Original Filename: Brancepeth_036-7-8.jpg ( not available for download )






Situated in the Stronvar district South East of Masterton. First settled in 1856 by the three Beetham brothers, who shortly after in 1860 formed a partnership with Mr. T.C. Williams. During its hey-day it was probably the biggest and most written about of all the Wairarapa stations, and was the home of the Beetham side of the partnership.

Additions in 1870 to the partnership saw the 8586 acre Tupurupuru block added making a total of 20,000 acres. Mamaku's 8000 acres were bought, then a small block Ahikouka used for holding stock, and in 1883 a 15,000 acre block of heavy bush country was purchased, it was named Annedale after T.C. Williams wife and Beetham's sister, then from the Maoris' the partnership obtained Otuamore, Ngatakoko, Waipapa and Patukawa, then during the 1880s the Wharekaka bush block was obtained, meaning that by 1890 the total area was 70,000 acres. The main property had a rabbit- proof netting ring boundary fence 157 miles long. Brancepeth was not just a station but a community with a staff that could reach into the hundreds at times, it had its own church, school, library, post office, staff accommodation, cook-house, blacksmith's shop, stables, saw-mills, milking bails, wool-sheds, indeed everything needed for self-sufficiency. The original homestead built late 1850s was towards the end of the Nineteenth Century demolished due to deterioration of sap wood used in its construction. Extensive additions and alterations over the years have seen the stately homestead be granted Historic Places Trust ranking.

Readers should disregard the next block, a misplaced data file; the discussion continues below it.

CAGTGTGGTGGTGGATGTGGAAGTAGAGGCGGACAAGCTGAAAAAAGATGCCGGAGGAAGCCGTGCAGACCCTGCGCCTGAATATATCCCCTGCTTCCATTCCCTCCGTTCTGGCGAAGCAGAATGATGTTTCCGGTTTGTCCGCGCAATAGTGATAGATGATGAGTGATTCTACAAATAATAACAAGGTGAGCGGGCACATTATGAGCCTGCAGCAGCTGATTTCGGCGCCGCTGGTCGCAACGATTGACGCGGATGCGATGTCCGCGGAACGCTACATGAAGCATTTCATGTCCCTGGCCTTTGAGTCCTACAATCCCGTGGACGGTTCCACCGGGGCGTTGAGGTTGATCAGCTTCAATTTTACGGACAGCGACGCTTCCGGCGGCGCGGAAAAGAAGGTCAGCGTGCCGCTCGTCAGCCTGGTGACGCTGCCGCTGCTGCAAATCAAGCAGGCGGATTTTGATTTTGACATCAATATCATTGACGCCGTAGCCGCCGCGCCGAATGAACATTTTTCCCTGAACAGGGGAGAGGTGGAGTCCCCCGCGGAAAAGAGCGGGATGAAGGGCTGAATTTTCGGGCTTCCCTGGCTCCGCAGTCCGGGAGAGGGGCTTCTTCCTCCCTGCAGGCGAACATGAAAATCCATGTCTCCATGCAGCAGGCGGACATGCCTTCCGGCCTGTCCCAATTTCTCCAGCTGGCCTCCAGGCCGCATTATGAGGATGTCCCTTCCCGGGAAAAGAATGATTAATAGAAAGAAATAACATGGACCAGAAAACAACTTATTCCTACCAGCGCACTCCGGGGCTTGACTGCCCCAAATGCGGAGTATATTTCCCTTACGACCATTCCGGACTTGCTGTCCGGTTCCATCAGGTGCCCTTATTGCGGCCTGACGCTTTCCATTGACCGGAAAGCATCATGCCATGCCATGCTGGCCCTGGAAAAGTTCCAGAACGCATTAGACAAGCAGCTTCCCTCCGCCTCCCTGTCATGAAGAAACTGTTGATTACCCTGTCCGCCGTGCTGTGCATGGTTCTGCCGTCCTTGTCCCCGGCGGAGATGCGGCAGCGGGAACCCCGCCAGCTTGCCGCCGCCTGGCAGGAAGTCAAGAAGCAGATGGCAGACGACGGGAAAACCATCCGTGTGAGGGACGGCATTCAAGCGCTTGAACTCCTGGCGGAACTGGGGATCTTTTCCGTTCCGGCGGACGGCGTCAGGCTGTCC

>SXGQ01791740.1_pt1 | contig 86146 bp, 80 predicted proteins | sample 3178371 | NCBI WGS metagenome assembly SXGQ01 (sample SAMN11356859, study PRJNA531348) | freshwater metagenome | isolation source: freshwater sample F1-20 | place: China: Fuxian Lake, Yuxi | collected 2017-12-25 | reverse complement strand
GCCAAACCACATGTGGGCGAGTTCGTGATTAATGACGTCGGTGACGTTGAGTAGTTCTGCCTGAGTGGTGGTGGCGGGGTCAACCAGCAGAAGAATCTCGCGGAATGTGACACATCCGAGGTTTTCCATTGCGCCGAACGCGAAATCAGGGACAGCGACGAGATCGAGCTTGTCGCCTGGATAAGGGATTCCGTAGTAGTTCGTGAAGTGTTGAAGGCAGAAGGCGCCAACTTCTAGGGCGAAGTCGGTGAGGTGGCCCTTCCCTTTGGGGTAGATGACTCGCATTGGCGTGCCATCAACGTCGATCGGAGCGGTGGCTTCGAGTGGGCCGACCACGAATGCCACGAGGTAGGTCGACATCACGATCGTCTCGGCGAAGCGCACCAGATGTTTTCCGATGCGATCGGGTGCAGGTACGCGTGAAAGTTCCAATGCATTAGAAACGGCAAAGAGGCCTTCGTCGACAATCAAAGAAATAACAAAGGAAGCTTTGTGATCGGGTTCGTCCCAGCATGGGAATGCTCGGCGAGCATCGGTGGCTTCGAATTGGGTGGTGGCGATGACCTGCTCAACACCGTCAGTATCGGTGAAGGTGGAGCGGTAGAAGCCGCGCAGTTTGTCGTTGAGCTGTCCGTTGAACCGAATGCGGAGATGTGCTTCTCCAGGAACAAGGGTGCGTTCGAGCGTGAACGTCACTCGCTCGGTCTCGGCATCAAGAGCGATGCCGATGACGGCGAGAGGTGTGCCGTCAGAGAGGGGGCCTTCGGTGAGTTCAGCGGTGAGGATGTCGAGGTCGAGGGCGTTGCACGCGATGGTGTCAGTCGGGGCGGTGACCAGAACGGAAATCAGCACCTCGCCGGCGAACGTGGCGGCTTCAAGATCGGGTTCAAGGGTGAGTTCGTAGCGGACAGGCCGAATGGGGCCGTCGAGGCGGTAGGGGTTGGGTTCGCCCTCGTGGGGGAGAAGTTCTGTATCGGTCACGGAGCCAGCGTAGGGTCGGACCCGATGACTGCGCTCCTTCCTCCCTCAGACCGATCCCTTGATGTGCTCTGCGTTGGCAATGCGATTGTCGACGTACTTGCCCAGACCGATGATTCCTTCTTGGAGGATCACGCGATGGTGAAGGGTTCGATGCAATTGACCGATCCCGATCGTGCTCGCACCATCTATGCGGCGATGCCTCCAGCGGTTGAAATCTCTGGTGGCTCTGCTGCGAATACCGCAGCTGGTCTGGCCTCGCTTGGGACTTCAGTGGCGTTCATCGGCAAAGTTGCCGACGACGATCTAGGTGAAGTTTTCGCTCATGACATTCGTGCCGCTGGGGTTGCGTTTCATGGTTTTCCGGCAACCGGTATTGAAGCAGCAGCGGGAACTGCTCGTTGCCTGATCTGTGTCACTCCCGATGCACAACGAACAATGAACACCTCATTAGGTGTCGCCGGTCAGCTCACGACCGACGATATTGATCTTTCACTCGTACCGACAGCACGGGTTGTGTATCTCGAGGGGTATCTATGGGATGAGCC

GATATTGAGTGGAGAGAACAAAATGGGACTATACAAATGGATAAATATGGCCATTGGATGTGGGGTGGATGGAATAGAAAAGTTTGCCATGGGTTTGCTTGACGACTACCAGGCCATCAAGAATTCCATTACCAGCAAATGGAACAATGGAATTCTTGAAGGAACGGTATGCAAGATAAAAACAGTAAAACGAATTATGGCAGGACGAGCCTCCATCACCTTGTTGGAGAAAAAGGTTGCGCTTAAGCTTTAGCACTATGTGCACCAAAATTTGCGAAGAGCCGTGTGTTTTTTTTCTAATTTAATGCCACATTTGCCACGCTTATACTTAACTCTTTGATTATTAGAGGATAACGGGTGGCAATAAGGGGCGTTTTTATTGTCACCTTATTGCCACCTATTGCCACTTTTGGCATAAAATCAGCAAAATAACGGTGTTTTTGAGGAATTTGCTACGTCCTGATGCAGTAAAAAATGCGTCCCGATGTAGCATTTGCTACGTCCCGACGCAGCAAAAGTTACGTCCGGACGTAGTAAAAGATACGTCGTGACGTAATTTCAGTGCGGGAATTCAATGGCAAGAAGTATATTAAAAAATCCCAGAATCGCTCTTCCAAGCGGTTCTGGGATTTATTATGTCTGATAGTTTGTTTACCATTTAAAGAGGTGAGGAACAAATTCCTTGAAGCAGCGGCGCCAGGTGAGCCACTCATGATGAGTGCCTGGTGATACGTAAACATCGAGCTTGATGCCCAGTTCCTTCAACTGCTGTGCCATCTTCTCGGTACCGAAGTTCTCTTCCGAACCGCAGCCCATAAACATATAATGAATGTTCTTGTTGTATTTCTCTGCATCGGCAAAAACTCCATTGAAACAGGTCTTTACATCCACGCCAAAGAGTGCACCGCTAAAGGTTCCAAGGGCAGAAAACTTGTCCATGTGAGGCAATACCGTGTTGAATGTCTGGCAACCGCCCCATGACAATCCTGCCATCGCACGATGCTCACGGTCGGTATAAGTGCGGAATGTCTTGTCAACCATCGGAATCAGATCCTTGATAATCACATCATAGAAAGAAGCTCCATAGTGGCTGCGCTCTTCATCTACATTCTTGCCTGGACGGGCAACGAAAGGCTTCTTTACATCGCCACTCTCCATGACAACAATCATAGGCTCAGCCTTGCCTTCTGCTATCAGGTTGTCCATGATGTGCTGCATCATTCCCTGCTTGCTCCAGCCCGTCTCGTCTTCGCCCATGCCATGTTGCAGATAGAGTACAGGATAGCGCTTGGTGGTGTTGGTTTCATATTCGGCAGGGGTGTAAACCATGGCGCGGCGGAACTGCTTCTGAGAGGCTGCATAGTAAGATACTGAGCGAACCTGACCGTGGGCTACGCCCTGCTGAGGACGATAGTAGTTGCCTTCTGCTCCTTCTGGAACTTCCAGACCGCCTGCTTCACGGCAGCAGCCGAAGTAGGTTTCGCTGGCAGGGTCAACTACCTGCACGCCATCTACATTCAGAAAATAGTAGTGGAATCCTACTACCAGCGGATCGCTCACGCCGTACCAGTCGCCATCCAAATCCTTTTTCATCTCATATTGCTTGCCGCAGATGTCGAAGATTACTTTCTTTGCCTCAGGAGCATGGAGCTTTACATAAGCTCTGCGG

1905 saw the dissolution of the partnership and the allocation of the various properties amongst the Beetham and Williams families.


NOTE: The information contained here is a result of Des De Stefano's own research and was current at the time he was working on the project.